Seven ways to stay effective and support clients as they reopen
With shopper numbers surging and pubs selling out of beer, the future is looking brighter for small businesses. But whether its existing cashflow issues or those further down the line, reopening sectors still face plenty of unknowns.
The phasing out of government support is a big factor here. The furlough scheme finishes in autumn and many businesses who took out CBILS or Bounce Back loans last year are already starting to pay them back. Where businesses have reduced costs or headcount, reopening may simply mean having to do more with less.
Either way, the help you provide as an accountant remains crucial. But to provide the best level of support, your practice also has its own challenges to overcome. From saving time to looking after your team, we’ve pulled together seven tips to help – so you can get reopening businesses back on their feet.
1. Make sure clients know you’re available
Speaking to clients more often is never a bad thing. In fact, responsiveness is a common reason businesses leave their accountant – so even if your relationships are already in good shape, it’s worth reviewing the way you interact with clients.
Email is the simplest way to show clients you’re thinking about them. If you’re not using a platform like MailChimp or Hubspot already, it’s worth investing in a way to easily get advice in front of your entire client base. Plus, by seeing who’s clicking and opening you can see which clients are most engaged.
Picking up the phone can be even more powerful, especially if you know which clients are most in-need. So whether it’s something targeted or more broad brush, being even more proactive will prompt reopening clients to turn to you for advice.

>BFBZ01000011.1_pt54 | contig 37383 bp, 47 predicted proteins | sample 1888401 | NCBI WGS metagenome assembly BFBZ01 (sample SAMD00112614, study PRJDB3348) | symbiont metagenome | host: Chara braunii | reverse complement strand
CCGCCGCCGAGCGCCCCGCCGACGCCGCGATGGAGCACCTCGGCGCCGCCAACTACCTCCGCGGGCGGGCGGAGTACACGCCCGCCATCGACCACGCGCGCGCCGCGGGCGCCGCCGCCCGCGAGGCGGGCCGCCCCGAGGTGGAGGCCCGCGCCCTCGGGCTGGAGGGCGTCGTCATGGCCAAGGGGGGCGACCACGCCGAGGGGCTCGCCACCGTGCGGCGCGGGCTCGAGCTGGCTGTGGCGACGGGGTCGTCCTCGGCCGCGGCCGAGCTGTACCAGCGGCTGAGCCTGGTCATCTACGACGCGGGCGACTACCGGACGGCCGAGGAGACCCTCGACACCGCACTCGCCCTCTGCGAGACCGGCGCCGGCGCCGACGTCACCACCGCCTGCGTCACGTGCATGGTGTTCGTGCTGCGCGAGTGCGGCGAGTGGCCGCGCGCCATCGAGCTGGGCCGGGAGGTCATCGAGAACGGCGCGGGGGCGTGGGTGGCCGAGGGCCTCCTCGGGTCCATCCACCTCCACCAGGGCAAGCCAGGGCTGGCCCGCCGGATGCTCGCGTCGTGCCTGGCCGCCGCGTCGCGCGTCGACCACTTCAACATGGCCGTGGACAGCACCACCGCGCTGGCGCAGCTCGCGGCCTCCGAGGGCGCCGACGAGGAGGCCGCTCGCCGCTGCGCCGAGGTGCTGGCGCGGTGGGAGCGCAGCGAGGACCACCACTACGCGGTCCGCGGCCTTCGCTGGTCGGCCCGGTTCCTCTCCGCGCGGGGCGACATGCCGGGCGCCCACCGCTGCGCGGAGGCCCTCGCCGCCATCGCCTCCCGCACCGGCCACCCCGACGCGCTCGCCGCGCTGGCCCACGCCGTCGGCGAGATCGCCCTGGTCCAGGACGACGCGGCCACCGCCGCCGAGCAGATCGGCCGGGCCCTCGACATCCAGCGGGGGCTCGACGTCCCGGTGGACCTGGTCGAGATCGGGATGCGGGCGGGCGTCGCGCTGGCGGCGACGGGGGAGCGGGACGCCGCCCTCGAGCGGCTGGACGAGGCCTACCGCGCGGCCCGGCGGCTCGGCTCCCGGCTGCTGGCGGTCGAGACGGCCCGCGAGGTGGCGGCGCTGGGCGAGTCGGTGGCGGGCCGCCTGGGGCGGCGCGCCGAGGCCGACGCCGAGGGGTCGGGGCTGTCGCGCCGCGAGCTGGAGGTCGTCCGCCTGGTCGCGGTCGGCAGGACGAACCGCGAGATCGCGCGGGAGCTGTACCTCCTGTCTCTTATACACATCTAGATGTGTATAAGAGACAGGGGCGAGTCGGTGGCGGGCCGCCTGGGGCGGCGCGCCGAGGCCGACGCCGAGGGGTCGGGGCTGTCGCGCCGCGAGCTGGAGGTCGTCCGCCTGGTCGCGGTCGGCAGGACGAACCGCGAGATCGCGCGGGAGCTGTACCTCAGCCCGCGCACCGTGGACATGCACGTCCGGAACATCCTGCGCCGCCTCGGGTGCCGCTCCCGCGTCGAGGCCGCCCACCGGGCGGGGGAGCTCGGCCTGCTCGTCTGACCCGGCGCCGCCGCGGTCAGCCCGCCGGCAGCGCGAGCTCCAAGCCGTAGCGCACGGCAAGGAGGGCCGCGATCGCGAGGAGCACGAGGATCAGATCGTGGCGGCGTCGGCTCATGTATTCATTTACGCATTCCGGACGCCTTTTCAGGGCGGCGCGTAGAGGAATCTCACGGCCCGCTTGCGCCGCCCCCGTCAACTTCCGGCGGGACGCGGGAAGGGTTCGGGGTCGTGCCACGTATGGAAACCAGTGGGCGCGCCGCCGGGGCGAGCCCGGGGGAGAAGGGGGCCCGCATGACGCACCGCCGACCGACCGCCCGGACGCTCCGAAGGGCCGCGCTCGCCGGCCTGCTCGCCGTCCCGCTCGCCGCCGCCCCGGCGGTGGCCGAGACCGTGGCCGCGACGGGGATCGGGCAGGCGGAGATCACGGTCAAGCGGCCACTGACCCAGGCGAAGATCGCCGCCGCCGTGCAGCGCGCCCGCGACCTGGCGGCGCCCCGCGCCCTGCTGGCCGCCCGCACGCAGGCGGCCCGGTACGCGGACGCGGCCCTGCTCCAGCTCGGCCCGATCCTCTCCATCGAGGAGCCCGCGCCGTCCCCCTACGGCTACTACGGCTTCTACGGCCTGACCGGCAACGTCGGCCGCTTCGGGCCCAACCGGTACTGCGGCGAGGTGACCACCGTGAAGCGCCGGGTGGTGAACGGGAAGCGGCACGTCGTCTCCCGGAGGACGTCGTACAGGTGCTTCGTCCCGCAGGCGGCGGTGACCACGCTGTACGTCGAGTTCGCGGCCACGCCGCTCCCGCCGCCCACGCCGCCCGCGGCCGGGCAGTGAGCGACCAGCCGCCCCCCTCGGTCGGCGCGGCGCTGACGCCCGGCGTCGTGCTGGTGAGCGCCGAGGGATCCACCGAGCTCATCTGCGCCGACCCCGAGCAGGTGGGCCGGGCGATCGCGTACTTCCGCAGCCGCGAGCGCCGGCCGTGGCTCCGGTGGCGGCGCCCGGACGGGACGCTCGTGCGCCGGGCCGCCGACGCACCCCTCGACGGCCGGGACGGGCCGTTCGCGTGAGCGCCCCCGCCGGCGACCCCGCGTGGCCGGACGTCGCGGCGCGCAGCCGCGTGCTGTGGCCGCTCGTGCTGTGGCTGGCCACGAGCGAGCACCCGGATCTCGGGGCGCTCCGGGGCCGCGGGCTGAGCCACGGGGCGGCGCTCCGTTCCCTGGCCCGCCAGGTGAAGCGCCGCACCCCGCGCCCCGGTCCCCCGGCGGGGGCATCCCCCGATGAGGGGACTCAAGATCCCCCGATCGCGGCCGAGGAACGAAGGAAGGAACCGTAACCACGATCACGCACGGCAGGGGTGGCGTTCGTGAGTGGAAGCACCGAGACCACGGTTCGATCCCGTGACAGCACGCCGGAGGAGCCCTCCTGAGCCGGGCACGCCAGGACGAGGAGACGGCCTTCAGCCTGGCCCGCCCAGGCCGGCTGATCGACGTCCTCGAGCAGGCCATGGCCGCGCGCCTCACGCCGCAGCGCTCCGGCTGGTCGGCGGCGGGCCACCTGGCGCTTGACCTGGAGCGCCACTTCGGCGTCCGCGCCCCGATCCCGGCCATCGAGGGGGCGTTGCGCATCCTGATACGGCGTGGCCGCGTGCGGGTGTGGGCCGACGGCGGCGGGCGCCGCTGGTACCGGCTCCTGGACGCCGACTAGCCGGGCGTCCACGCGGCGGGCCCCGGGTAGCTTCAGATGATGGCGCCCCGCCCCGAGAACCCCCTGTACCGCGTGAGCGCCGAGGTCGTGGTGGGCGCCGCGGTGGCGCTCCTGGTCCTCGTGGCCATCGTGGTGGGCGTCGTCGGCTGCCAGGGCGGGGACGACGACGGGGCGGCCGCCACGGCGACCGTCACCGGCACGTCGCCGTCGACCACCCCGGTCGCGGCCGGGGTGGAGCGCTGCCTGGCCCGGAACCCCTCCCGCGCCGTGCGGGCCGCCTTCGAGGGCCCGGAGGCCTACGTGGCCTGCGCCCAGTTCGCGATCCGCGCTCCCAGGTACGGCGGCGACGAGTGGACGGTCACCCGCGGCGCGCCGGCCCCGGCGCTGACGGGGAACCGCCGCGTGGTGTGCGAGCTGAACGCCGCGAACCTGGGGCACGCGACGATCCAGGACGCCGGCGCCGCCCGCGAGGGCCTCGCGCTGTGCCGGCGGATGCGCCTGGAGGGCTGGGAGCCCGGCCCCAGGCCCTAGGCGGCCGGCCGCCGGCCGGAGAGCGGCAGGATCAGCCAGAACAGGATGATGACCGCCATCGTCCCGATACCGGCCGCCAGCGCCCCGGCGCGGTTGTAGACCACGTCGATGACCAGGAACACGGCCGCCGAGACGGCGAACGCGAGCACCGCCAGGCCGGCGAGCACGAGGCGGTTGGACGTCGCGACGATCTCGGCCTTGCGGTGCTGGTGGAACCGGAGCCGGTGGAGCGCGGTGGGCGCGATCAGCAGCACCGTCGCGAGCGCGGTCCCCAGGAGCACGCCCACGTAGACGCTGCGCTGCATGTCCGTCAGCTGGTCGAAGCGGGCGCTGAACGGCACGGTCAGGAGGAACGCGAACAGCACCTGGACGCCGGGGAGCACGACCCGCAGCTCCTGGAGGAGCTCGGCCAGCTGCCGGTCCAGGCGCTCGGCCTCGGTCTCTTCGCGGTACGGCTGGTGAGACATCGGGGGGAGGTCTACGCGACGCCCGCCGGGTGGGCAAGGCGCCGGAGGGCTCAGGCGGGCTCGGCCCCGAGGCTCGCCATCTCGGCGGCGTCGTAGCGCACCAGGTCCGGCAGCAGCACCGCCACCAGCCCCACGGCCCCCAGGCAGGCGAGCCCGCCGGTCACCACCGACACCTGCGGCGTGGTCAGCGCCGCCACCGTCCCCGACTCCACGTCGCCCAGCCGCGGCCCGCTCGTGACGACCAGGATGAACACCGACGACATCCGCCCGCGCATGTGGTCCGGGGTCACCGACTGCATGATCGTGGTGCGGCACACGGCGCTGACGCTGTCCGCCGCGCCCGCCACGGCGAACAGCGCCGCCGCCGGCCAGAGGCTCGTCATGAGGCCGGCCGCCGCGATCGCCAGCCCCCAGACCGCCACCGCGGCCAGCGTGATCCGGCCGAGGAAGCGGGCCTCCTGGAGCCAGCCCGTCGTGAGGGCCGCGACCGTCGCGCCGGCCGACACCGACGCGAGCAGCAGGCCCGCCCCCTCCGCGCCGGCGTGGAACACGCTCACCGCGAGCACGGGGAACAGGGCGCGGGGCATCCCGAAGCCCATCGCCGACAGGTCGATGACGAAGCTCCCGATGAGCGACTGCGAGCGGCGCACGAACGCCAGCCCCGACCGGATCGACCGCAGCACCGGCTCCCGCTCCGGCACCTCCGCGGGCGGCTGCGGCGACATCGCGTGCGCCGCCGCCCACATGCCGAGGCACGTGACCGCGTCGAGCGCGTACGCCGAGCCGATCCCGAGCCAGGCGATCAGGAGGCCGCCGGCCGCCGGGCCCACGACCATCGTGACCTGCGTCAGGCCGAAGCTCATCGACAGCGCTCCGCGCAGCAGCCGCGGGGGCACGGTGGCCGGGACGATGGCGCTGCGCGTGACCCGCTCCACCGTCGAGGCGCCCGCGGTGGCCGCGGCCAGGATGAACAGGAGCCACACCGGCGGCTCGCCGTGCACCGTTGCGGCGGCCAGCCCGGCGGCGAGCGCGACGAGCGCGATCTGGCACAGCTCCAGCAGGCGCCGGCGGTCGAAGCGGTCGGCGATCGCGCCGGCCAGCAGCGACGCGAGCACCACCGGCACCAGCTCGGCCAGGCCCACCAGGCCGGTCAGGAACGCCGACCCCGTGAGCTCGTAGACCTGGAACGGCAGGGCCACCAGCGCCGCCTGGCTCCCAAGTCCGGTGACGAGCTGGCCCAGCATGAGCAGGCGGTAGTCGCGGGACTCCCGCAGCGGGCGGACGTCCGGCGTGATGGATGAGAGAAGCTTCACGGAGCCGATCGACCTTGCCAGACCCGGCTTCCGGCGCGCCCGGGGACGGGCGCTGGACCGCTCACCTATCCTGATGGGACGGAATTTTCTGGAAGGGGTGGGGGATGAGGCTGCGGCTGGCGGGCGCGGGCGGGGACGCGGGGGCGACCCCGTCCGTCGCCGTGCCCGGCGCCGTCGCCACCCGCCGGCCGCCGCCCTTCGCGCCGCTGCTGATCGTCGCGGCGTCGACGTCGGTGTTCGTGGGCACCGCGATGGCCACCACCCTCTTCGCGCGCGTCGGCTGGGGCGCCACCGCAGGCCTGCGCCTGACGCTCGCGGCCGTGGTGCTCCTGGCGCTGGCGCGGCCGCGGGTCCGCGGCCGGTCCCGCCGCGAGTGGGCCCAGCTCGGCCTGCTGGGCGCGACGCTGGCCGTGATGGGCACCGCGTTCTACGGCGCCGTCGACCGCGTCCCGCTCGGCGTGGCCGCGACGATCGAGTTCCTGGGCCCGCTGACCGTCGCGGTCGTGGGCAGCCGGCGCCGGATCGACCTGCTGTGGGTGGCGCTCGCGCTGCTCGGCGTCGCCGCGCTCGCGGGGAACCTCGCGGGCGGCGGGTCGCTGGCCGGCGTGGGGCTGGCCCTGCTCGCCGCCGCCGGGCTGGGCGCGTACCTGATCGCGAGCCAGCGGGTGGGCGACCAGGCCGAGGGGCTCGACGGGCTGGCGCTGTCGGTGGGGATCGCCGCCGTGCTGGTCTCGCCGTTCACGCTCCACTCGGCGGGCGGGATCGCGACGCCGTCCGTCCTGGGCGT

2. Government schemes: Look for the quick-wins
Remember when it was only the occasional government announcement you had to worry about? Over the last year or so, countless new grants and schemes have been launched at a sometimes overwhelming rate. For the first time, clients are listening to the Chancellor’s Budget speech too.
Helping clients make sense of all the jargon doesn’t have to be a big investment of time. Sometimes all it takes is a one-line banner on your website or a short explainer on your blog, like this one from Armstrong Watson.
Whatever approach you take, it’s worth ensuring your website has the basic guidance and answers the commonly asked questions. This way you can have one place to send clients, so you don’t have to keep on repeating the same advice.
3. Speak to multiple clients at once
Although a return to normality is in sight, the way we work has changed forever. So as clients reopen, continue to make use of pandemic discoveries like Facebook groups, WhatsApp groups and webinars over Zoom.
Of course, webinars in particular can be difficult to plan, promote and deliver. So you might prefer to record videos in advance rather than running a live session. Take Ascentis, a Xero practice in Leeds, which publishes videos on its YouTube channel each month with advice and explainers.
You’ll know what works for you, but even as things reopen, it may make sense to reserve one-to-one support for your most important clients.
4. Look after your team
Accountants have gone above and beyond over the last year or so, often without the recognition they deserve or the time to recharge. In fact, almost half of accountants admit that their mental health has suffered due to excessive coronavirus workload (AccountingWEB).